The following series of videos demonstrates how the MPLAB® Harmony Configurator (MHC) can be used to configure and generate code required for your application.
To view the following videos full screen, click on the video title to view on YouTube.
Create an MPLAB® Harmony Project - (Part 1 of 8)
The MPLAB® Harmony Configurator (MHC) plug-in must first be installed into the MPLAB® X IDE before creating an MPLAB Harmony Project. Click here for instructions on how to do this.
Use MHC to Configure USART Code - (Part 2 of 8)
This video shows you how to configure the USART driver for a specific serial port data channel (baud rate and line control). We also show you how MHC's interactive help window automatically displays help for the specific options being configured.
Tour of Files Generated by MHC - (Part 3 of 8)
This video shows you the most important source files (app.c, main.c, system_tasks.c, system_init.c) that are generated by MHC. It also shows you how these source files are structured and how they work together to implement the Harmony Framework.
Use MHC to Configure TCP/IP Code - (Part 4 of 8)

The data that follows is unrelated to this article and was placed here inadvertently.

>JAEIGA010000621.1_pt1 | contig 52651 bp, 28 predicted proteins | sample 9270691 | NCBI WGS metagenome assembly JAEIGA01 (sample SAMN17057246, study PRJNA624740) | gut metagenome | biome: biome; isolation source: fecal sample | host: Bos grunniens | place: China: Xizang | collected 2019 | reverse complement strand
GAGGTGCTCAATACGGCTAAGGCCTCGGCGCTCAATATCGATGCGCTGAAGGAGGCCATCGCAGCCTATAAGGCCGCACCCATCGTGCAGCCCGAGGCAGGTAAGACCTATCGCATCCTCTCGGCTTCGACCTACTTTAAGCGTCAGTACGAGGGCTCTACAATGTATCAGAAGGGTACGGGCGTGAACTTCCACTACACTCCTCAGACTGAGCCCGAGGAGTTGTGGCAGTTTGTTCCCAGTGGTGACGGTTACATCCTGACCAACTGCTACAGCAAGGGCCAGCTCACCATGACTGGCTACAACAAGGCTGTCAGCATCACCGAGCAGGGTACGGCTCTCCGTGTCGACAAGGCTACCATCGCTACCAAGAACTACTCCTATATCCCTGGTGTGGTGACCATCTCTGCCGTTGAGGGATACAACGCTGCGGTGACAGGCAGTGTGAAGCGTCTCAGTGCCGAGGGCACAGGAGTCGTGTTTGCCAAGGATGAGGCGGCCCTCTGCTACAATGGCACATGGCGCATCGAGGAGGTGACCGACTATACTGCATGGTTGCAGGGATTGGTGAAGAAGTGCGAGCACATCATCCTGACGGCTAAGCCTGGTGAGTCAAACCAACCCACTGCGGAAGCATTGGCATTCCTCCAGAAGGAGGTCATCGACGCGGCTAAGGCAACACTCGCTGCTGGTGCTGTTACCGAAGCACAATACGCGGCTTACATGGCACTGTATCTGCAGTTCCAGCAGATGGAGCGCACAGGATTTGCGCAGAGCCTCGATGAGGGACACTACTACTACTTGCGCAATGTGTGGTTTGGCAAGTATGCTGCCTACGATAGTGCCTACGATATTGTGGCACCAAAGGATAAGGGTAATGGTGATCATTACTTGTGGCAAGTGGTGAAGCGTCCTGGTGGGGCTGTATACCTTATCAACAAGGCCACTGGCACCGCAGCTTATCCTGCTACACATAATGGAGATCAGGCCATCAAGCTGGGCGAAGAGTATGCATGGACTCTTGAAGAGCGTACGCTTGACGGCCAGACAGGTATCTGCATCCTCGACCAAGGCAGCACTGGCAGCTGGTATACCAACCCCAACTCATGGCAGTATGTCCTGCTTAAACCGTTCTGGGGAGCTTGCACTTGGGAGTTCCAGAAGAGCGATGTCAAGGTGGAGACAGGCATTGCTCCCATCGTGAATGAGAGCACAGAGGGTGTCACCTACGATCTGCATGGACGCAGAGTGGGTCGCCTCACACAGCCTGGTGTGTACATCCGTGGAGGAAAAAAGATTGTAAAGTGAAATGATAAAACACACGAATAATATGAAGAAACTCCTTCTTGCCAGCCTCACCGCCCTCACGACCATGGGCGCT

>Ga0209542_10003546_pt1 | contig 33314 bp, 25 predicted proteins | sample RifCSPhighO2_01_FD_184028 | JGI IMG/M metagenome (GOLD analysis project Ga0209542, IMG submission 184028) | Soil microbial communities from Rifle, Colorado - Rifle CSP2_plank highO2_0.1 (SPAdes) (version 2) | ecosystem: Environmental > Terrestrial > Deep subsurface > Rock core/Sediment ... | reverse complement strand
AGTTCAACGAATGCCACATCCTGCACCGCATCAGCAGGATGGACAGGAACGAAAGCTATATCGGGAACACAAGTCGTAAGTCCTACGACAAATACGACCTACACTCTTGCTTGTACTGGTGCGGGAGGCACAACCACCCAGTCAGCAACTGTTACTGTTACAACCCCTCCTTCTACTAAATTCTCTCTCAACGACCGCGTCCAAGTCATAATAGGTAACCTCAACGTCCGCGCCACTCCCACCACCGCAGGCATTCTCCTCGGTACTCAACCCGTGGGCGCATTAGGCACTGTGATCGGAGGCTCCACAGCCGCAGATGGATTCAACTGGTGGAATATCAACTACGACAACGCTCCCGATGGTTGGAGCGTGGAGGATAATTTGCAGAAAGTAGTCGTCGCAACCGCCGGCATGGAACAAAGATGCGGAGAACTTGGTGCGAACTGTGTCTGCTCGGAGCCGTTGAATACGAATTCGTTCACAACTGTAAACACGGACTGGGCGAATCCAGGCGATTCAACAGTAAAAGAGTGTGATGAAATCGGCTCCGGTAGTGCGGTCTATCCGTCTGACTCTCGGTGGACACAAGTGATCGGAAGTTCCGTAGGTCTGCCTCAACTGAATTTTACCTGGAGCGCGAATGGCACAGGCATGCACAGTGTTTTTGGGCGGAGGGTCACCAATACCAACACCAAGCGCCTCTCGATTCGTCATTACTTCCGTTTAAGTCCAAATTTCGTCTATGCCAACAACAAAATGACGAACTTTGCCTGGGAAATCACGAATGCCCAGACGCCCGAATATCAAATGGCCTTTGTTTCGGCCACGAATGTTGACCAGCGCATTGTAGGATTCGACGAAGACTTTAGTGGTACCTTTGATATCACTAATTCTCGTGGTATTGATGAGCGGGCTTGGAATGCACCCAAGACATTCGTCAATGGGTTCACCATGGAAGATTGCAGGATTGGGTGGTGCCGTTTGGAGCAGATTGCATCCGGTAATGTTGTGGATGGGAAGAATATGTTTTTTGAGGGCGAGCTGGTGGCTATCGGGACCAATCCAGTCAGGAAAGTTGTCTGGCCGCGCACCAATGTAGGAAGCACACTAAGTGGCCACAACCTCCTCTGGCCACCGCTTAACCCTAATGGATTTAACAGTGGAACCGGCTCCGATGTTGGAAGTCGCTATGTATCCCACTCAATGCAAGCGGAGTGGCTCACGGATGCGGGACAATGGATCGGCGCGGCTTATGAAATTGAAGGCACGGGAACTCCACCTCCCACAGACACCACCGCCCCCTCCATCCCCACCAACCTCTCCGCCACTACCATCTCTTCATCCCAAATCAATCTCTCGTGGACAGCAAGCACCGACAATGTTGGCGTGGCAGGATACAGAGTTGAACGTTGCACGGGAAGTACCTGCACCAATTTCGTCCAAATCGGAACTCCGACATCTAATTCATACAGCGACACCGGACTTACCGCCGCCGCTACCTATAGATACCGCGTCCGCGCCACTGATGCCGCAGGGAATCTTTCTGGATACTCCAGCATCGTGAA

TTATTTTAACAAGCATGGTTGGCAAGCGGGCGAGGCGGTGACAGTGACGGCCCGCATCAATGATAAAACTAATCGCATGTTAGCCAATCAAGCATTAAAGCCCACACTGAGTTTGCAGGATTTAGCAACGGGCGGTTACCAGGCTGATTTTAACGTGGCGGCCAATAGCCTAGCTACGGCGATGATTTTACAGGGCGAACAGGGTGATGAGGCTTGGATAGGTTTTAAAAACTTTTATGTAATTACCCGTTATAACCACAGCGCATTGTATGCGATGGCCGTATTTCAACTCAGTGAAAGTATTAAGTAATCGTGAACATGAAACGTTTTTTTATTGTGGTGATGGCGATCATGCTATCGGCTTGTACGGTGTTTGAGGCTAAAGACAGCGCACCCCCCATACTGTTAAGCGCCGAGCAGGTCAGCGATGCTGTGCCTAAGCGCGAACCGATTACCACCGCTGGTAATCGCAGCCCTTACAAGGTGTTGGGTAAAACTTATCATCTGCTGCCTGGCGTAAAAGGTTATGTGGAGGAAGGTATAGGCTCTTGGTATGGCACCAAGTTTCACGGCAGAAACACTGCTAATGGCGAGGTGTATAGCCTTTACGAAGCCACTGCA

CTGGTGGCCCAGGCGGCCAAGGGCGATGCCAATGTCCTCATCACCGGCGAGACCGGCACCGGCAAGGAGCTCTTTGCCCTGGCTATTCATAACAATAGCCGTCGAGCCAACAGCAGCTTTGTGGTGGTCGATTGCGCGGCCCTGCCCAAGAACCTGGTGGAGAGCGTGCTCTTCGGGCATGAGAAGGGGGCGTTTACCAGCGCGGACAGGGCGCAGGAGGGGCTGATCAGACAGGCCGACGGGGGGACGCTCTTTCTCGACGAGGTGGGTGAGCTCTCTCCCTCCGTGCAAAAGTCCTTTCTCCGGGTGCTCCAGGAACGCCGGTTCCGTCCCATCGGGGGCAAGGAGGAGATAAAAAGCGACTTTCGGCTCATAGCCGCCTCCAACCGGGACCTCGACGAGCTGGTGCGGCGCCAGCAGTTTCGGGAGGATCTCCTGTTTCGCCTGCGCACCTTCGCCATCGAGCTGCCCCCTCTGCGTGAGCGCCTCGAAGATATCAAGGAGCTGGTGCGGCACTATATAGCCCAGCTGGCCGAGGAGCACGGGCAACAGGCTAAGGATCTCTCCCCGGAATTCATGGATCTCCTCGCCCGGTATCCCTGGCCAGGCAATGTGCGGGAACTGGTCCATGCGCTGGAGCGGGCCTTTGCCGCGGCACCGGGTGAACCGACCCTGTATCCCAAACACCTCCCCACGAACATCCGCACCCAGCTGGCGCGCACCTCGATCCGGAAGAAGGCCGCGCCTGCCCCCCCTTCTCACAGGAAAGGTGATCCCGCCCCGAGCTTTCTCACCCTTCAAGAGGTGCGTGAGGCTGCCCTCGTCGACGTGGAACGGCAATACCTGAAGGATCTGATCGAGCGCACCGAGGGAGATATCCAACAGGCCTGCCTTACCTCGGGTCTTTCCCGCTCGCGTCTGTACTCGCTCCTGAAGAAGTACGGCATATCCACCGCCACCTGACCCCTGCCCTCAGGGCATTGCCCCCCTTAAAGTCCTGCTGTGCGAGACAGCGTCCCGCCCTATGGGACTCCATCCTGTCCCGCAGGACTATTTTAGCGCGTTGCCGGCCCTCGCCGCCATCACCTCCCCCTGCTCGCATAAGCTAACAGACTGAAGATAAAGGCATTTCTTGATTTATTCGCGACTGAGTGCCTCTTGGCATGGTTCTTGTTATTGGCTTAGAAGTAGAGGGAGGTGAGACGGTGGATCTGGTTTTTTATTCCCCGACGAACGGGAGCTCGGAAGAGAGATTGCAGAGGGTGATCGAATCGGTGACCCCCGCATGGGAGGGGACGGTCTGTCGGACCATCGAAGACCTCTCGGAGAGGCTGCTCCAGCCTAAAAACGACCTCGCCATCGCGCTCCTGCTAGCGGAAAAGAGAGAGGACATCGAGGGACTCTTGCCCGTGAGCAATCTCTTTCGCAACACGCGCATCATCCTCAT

This video shows you how to use MHC to add Microchip's TCP/IP stack to your project. We also show you some of the TCP/IP initialization code generated by MHC.
Use MHC to Configure PIC32 Clocks and Pins - (Part 5 of 8)
MHC provides a graphical way to configure the PIC32 clocks and pins. These GUIs are demonstrated in this video.
Use MHC to Configure CAN Code - (Part 6 of 8)
This video shows you how to use MHC to automatically generate the baud rate parameters required for your CAN interface.
Use a Board Support Package with MHC - (Part 7 of 8)
Microchip provides many different development boards that enable you to prototype a system similar to the one you are looking to design. Harmony provides board support packages (BSP) for these boards to enable you to generate code to run on specific development boards.
Using Third Party Libraries and an RTOS with MHC - (Part 8 of 8)
This video shows you how MHC can be used to configure Harmony Framework software provided by third parties (InterNiche TCP/IP and multiple RTOS solutions). We also demonstrate how MHC detects and notifies you of conflicts between different modules, and how you can resolve those conflicts. Finally, we show you how the Harmony code generated for use with an RTOS differs from non-RTOS code.
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